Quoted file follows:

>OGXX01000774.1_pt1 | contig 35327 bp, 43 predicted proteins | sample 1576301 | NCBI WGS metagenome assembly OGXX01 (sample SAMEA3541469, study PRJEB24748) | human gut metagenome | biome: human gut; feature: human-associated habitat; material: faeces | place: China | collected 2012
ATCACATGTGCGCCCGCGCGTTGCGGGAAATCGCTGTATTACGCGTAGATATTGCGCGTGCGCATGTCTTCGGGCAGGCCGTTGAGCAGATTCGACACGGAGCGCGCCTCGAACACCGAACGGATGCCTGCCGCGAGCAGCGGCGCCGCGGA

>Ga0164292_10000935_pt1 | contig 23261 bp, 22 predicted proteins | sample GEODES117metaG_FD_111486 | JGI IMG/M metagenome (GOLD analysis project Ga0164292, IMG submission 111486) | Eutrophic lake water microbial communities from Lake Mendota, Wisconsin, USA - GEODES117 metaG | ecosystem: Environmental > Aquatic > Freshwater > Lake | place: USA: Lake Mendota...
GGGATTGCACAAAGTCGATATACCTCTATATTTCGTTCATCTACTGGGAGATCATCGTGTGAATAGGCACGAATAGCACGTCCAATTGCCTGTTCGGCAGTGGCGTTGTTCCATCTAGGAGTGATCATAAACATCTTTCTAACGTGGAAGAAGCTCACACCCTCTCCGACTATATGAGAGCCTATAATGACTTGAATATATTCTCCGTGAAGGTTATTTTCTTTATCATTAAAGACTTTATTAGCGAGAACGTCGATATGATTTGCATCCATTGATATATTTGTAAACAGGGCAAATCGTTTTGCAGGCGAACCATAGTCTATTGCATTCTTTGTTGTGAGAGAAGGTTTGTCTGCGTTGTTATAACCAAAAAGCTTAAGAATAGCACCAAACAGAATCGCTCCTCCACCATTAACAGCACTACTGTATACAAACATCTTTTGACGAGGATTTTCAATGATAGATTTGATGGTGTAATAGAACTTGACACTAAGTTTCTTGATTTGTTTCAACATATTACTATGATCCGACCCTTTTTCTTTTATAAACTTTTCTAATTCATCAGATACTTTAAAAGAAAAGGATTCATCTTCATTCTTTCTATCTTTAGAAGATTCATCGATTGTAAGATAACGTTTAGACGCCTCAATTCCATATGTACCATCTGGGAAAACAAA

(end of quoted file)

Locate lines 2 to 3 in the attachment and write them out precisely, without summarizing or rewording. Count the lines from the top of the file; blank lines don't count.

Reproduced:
ATCACATGTGCGCCCGCGCGTTGCGGGAAATCGCTGTATTACGCGTAGATATTGCGCGTGCGCATGTCTTCGGGCAGGCCGTTGAGCAGATTCGACACGGAGCGCGCCTCGAACACCGAACGGATGCCTGCCGCGAGCAGCGGCGCCGCGGA

>Ga0164292_10000935_pt1 | contig 23261 bp, 22 predicted proteins | sample GEODES117metaG_FD_111486 | JGI IMG/M metagenome (GOLD analysis project Ga0164292, IMG submission 111486) | Eutrophic lake water microbial communities from Lake Mendota, Wisconsin, USA - GEODES117 metaG | ecosystem: Environmental > Aquatic > Freshwater > Lake | place: USA: Lake Mendota...